Keywords: trade frictions,urban frictions,city-size distribution,productivity,markups
    JEL: F12 R12
    Date: 2014
  4. By: Marasteanu, I. Julia; Jaenicke, Edward C.
    Abstract: The purpose of this paper is to examine the impact of clusters of certified organic operations on county-level general economic indicators in order to assess the potential of organic clustering as an economic development tool. We first identify clusters of organic operations using the Local Moran’s I test statistic, which tests the null hypothesis of no spatial autocorrelation, and data from the National Organic Program and the U.S. Census. We then use these spatially defined clusters, as well as county-level data from publicly available sources such as the U.S. Census, the Bureau of Labor Statistics, the USDA’s Census of Agriculture, and the USDA’s Agricultural Resource Management Survey (ARMS), to analyze the impact of clustering on county-level economic indicators. To do this, we use a treatment effects model in which the dependent variable is a county-level economic indicator and the treatment is being in a cluster of organic operations. For comparison, we also perform these analyses for general agricultural establishments.
    Keywords: Organic Agriculture, Regional Economic Development, Spatial Econometrics, Hotspots, Treatment Effects, Agribusiness, Agricultural and Food Policy, Community/Rural/Urban Development, Q13, R11,
    Date: 2014
  5. By: Calá, Carla Daniela; Manjón-Antolín, Miguel; Arauzo-Carod, Josep-Maria
    Abstract: We analyse the determinants of firm entry in developing countries using Argentina as an illustrative case. Our main finding is that although most of the regional determinants used in previous studies analysing developed countries are also relevant here, there is a need for additional explanatory variables that proxy for the specificities of developing economies (e.g., poverty, informal economy and idle capacity). We also find evidence of a core-periphery pattern in the spatial structure of entry that seems to be mostly driven by differences in agglomeration economies. Since regional policies aiming to attract new firms are largely based on evidence from developed countries, our results raise doubts about the usefulness of such policies when applied to developing economies.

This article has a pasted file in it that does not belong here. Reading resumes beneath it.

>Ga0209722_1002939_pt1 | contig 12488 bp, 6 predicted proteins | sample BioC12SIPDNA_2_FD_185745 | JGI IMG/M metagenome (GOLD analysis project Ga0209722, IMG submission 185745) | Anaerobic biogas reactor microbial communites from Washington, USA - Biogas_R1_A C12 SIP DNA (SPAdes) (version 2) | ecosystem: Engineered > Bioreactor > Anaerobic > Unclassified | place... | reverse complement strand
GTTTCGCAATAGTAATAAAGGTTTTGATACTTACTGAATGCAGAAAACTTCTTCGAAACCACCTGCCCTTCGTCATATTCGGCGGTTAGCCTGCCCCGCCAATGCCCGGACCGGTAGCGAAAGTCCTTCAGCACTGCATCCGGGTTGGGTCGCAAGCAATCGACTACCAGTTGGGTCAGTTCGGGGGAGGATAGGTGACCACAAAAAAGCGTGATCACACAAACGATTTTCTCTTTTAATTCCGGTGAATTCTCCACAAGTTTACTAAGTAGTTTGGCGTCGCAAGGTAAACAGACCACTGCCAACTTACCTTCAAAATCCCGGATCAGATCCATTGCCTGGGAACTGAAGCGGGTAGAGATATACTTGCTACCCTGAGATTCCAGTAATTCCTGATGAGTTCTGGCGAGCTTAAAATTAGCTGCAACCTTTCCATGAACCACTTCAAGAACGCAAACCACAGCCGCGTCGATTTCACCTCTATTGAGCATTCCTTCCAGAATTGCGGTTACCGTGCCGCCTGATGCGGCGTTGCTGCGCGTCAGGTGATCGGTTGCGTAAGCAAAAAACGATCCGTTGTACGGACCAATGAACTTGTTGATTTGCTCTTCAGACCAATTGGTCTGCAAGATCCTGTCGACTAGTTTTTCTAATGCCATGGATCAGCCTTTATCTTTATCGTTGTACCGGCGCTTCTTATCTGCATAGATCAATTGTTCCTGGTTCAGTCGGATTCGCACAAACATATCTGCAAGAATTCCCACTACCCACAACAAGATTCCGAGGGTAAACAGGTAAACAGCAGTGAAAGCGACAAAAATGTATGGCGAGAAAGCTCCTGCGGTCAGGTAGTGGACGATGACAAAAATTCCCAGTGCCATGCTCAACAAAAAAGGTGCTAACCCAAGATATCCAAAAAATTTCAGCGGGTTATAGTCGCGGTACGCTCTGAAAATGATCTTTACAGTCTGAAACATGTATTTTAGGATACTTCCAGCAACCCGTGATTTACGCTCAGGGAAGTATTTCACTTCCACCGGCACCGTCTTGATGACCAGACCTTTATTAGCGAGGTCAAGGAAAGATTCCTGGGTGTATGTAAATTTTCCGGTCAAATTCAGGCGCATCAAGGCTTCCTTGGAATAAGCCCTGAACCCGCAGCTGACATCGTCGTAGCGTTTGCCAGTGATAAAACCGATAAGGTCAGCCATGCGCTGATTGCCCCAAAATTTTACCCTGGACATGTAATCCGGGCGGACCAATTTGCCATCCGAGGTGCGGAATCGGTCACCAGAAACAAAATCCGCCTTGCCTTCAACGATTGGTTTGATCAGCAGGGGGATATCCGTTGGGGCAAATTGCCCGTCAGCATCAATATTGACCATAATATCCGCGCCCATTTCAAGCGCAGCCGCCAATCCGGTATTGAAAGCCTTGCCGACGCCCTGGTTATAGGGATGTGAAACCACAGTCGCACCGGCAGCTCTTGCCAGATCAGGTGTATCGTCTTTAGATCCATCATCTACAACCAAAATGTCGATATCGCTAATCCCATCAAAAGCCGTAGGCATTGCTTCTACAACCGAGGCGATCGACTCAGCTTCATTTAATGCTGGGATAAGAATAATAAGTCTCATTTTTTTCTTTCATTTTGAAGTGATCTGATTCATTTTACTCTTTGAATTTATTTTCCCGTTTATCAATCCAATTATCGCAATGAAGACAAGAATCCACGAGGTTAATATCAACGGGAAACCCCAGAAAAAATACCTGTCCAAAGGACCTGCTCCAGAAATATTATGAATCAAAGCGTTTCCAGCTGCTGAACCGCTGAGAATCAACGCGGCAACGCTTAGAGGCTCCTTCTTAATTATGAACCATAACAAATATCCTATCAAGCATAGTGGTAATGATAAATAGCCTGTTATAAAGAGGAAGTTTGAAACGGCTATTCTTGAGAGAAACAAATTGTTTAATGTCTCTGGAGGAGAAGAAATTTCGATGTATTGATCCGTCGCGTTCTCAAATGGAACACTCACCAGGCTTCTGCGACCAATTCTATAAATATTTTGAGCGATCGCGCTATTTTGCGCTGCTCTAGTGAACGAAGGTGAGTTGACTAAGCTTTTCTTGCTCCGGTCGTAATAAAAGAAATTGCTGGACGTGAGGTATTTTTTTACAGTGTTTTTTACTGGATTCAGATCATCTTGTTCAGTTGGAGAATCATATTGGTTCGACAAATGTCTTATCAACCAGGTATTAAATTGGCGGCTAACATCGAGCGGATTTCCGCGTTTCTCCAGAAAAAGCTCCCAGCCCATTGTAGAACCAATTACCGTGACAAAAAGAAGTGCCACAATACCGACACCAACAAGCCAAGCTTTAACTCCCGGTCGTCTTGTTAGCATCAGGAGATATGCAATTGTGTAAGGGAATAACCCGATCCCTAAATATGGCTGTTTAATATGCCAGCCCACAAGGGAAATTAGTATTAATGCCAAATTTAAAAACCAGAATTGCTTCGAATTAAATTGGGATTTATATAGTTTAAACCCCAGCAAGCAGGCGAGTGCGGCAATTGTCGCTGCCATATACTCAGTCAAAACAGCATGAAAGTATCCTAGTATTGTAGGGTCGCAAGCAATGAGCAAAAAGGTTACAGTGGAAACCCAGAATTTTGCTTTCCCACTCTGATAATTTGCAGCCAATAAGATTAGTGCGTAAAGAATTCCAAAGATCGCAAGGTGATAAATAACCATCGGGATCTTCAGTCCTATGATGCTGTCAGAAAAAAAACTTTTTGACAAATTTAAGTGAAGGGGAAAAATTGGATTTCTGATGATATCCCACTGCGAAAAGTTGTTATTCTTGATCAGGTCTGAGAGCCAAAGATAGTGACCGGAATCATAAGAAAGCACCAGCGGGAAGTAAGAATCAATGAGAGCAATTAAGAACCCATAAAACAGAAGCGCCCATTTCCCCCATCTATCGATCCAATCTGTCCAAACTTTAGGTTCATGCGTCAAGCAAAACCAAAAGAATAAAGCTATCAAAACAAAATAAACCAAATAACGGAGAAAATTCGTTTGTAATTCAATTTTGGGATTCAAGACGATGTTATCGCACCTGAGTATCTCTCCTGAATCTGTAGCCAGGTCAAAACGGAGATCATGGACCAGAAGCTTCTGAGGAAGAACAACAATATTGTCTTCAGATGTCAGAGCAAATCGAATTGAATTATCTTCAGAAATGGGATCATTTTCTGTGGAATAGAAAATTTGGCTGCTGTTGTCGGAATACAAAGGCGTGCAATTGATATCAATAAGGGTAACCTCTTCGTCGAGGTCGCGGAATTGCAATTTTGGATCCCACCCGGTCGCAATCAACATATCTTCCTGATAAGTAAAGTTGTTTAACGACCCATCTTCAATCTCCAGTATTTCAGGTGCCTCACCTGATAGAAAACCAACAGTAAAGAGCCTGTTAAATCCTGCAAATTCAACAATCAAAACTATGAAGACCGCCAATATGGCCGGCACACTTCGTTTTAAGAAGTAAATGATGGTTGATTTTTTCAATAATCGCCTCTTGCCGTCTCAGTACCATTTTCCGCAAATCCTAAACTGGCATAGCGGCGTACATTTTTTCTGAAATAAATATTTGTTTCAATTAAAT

Date: 2014
  6. By: Guido de Blasio (Bank of Italy); Samuele Poy (FBK-IRVAPP)
    Abstract: This paper measures the impact of wage zones - minimum wage differentials at the province level - on Italy's local labor markets during the 1950s. Using a spatial regression discontinuity design, it finds that for the industrial sectors covered under wage zones there was an increase in employment when one crossed the border from a high-wage province into a low-wage one; the effect diminished, however, as the distance from the boundary increased. The paper also illustrates that the impact on the overall (non-farm) private sector, which includes both covered and uncovered sectors, was basically zero. On balance, the scheme generated some reallocation of economic activity, albeit confined to areas close to the province border.
    Keywords: Minimum wages, Regional economic activity, Regression discontinuity
    JEL: C14 J38 R11
    Date: 2014–11
  7. By: Douglas L. Campbell (New Economic School (NES)); Ju Hyun Pyun (Korea University Business School)
    Abstract: Why are some societies still poor? Recent research suggests that a country’s “genetic distance”—a measure of the time elapsed since two populations had common ancestry—from the United States is a significant predictor of development even after controlling for an ostensibly exhaustive list of geographic, historical, religious and linguistic variables. We find, by contrast, that the correlation of genetic distance from the US and GDP per capita disappears with the addition of controls for geography, including distance from the equator and a dummy for sub-Saharan Africa.
    Keywords: Genetic Distance, Economic Development, Geography, Climatic Similarity, Technological Diffusion
    JEL: O10 O33 O49
    Date: 2014–11
  8. By: Donald R. Davis; Jonathan I. Dingel
    Abstract: What determines the distributions of skills, occupations, and industries across cities? We develop a theory to jointly address these fundamental questions about the spatial organization of economies. Our model incorporates a system of cities, their internal urban structures, and a high-dimensional theory of factor-driven comparative advantage. It predicts that larger cities will be skill-abundant and specialize in skill-intensive activities according to the monotone likelihood ratio property. We test the model using data on 270 US metropolitan areas, 3 to 9 educational categories, 22 occupations, and 21 manufacturing industries. The results provide support for our theory's predictions.
    JEL: F11 F14 R12 R13
    Date: 2014–10